Rita Mae Brown says trust yourself first

Rita Mae Brown's latest novel "Cakewalk," set for release Oct. 18, continues the narrative of Runnymede, a fictional small town filled with colorful characters first introduced nearly 40 years ago in "Six of One."

Perhaps none captivate as much as the spirited Hunsenmeir sisters, Wheezie and Juts, based on Brown's mother and her sister.

"Whenever my mother and her sister are around, they do tend to dominate in a way," Brown said.

And that's an interesting thing about women's oppression, said Brown, who has fought for women her entire life as feminist and activist.

"There have always been women who did what they wanted," she said. "Within the compass of their lives, they were pretty much free beings, and I think a lot of women were like that."

Speaking from her longtime home in Afton, Va., Brown, 71, may as well have described herself: a free being. Fearless, frank and funny as ever.

The pioneering author visits Williamsburg on Oct. 1, attending both the Williamsburg Book Festival as headlining author and the College of William and Mary's "An Evening with Rita Mae Brown," her first time speaking at the college.

With more than 50 books to her name, Brown has written all her life. She still has no idea what drew her to the profession, but she never questioned the desire.

"All I ever wanted to do in my life, really, was hunt hounds and write," Brown said. "And I've been fortunate enough to do both."

Brown spends her days in Afton surrounded by her horses, fox hounds, basset hounds and several other animals—including the feline co-author of her Mrs. Murphy Mysteries, Sneaky Pie Brown.

"Rubyfruit Jungle" (1973), Brown's first novel, would become her most well known, a groundbreaking book in its depiction of lesbianism.

But when Brown set out to write it, she really only had one thing in mind.

"I just wanted to have a good time. Everybody was so serious, you know, in all the movements," she said. "It was all just misery and anger."

Are people oppressed? Yes, Brown said, and you fight it.

"But if that's all you do, what kind of life do you have?"

Brown holds several degrees, including a Ph.D. in literature and doctorate in political science. But because of her outspoken views on gay rights, women's rights and race, at the time, Brown said no university wanted to hire her.

"I was alone," she said. "I always make a joke: I was the only lesbian in America, and I don't recommend it."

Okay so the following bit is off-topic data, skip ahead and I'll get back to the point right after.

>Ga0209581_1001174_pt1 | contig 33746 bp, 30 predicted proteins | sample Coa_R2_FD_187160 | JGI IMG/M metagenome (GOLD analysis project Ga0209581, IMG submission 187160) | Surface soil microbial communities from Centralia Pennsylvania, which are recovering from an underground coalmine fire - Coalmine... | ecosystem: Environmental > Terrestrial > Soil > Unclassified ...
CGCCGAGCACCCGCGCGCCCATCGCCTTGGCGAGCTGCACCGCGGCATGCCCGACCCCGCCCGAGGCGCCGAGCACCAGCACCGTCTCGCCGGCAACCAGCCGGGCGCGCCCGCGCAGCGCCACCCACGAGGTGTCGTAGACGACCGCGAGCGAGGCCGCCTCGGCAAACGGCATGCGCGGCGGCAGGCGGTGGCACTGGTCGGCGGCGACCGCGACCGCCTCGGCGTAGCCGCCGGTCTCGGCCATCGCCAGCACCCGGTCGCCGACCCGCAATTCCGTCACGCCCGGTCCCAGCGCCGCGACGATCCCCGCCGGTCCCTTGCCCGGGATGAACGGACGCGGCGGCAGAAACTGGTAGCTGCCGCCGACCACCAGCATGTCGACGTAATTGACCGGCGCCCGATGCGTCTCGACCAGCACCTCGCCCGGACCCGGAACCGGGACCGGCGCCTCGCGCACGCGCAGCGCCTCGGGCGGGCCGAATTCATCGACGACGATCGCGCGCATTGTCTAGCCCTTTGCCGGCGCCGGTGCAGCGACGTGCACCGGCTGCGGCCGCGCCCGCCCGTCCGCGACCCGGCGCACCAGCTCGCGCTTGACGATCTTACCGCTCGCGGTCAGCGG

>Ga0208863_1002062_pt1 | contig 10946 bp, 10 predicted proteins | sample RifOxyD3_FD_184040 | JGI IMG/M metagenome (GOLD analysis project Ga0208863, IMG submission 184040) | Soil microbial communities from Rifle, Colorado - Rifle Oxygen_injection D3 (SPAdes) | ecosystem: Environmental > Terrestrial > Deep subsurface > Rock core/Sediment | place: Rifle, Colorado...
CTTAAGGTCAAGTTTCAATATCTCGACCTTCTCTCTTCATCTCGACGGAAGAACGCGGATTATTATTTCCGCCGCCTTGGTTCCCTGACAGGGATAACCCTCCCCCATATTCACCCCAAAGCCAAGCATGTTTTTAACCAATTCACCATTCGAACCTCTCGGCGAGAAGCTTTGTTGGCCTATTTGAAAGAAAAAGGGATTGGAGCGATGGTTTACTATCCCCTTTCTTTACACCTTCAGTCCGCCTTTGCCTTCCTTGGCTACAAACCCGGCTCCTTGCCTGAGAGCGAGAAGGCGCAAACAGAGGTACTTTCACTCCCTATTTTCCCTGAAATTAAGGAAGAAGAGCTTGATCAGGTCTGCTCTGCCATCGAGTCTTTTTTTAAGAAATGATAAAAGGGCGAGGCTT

Much like her passion for writing, though, she never questioned her activism.

"I never had a moment's doubt that this was not an important thing for an American to fight for," she said. "Does the Constitution belong to some of us, or does it belong to all of us?"

Brown reads history frequently. Reading and studying the great thinkers and writers, doing "the homework" as she called it, has formed the foundation of Brown's writing.

But perhaps the most integral part of her process is listening. Brown can't begin a book until she hears the characters.

"I have to hear their voices, the same way I hear my hounds' voices in the hunt field," she said.

It's unpredictable in that Brown never knows when she'll hear the voices, loud and clear, but the process has yet to fail her.

"Trust yourself," she said. "Trust yourself first, and everything comes from that."

Brown will continue trusting.

And you can bet she'll continue writing, endlessly inspired by the English language.

"Because it's so complex. It can be extremely beautiful. It can be harsh. It is a majestic language," Brown said. "It has the largest vocabulary in the world and, in a sense, it's conquered the world."

And Brown will continue doing her part to change the world, one word at a time.

Bridges can be reached by phone at 757-345-2342.

Williamsburg Book Festival

When: 10 a.m.-4 p.m., Oct. 1

Where: Stryker Center, 412 N. Boundary St.

An Evening with Rita Mae Brown

When: 5:30-6:30 p.m., Oct. 1

Where: Andrews Hall, William and Mary

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